Noah Charney tells CBS viewers how one lost work was saved

The Museum of Lost Art author shared the miraculous story of Tullio Lombardo's Adam with This Morning's audience
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The Metropolitan Museum's Carolyn Riccardelli,  Lawrence Becker, and Michael Morris re-attach the head of Tullio Lombardo's Adam, observed by director Thomas Campbell. Photograph by Chris Heins of the Met’s Photo Studio. Image courtesy of @metobjectsconservation Instagram
The Metropolitan Museum's Carolyn Riccardelli, Lawrence Becker, and Michael Morris re-attach the head of Tullio Lombardo's Adam, observed by director Thomas Campbell. Photograph by Chris Heins of the Met’s Photo Studio. Image courtesy of @metobjectsconservation Instagram

The number of lost works of art is far greater than the amount of extant, properly accounted-for pieces, as Noah Charney explains in his new book, The Museum of Lost Art. “There are endless works of lost art," he writes, "far more than have survived, far more than fills the thousands of museums the world over, the hundreds of thousands of churches and temples, the millions of homes.”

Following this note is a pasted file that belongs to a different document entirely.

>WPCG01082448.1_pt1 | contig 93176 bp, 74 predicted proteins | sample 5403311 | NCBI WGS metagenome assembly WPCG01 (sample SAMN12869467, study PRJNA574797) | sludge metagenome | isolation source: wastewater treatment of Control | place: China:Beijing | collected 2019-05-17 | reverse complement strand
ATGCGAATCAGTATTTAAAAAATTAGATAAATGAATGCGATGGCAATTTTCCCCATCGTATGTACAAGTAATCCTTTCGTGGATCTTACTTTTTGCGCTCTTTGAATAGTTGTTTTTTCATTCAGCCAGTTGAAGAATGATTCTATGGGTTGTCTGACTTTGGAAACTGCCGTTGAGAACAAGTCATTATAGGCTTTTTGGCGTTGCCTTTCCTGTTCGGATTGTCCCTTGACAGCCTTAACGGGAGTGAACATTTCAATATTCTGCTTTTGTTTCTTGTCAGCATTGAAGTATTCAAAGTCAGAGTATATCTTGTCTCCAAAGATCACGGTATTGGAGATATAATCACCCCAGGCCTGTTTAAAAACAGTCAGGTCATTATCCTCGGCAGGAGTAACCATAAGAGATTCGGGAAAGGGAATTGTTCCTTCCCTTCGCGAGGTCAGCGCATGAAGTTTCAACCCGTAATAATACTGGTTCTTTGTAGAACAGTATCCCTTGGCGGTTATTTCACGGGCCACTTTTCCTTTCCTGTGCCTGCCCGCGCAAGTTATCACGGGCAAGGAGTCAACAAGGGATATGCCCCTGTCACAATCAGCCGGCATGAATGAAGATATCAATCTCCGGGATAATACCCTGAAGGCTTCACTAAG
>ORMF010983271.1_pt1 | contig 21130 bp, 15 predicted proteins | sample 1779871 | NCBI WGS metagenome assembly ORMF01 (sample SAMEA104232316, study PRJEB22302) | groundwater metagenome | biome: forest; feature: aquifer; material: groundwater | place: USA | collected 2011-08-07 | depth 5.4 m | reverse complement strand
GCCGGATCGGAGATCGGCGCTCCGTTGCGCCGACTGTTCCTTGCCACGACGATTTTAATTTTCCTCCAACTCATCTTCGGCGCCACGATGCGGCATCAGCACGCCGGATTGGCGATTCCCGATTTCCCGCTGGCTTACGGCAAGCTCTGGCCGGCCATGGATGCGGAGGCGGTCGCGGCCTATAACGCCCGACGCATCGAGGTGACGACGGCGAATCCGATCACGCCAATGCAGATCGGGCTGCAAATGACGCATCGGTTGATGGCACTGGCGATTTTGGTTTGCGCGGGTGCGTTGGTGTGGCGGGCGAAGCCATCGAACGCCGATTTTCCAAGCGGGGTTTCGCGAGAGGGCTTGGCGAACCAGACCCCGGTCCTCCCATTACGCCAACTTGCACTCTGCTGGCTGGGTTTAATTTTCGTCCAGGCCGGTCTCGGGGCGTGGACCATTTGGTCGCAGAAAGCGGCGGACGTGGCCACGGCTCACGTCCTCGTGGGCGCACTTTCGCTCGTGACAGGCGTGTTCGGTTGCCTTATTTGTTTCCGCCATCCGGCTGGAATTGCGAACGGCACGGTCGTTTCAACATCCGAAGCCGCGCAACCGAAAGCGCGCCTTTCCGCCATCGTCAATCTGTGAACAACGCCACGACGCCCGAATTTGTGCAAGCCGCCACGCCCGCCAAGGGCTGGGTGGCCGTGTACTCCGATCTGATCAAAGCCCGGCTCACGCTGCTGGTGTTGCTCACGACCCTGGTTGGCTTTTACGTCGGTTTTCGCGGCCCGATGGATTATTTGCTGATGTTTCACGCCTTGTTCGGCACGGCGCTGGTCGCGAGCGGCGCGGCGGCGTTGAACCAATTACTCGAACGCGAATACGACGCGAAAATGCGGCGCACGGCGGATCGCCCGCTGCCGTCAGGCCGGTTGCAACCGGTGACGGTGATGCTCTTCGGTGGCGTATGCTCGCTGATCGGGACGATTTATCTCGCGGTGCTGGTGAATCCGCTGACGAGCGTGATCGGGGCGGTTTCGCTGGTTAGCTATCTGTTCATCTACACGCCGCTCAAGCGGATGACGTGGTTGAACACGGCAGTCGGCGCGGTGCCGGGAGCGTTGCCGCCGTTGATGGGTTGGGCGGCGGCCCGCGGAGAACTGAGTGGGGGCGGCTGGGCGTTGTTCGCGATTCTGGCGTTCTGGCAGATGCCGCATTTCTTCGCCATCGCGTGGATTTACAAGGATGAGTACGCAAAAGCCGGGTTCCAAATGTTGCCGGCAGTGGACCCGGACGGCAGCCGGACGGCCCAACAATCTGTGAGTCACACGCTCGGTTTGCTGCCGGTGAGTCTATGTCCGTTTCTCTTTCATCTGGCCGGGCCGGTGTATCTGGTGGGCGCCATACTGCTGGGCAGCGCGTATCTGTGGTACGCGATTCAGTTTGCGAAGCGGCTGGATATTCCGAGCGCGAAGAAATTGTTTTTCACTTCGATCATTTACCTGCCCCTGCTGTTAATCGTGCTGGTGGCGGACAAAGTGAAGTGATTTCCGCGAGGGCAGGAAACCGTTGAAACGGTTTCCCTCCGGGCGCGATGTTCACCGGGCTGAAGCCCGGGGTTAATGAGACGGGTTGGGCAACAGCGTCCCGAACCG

While the stories behind these missing pieces are thrilling, we should all be grateful for the few works that have – despite the odds – been saved from that phantom museum’s inventory.

Noah appeared on the popular CBS TV show This Morning at the weekend, to discuss one such work: Tullio Lombardo's Adam. This Renaissance masterpiece was created in the early 1490s, and survived until 2002, when the wooden plinth supporting the work collapsed at New York’s Metropolitan Museum of Art, “bringing Adam down with it,” writes Charney in his book.

“The marble statue shattered into hundreds of splinters, along with twenty-eight more significant chunks,” Charney explains. “It was a disaster, but for Met marble conservators.”

The Met’s team of more than a dozen specialists spent twelve years working on the restoration project, and even took the sculpture to hospital CT scanner, to diagnose any unseen breaks.

The result was so successful that the museum exhibited the repaired artwork in 2013–14 alongside videos showing the behind-the-scenes process of research and conservation.

“Credit has to go to the conservators, not only for their technical skill,” Charney told CBS’s Dana Jacobson, “but also for the fact that they didn't give up on something that was in hundreds of splinters. You might throw up your hands and say it's a lost cause, but now it looks as good as new.”

 

The Museum of Lost Art

For more on Tullio Lombardo’s Adam and many other works that weren’t quite so fortunate, order a copy of Noah Charney’s Museum of Lost Art.


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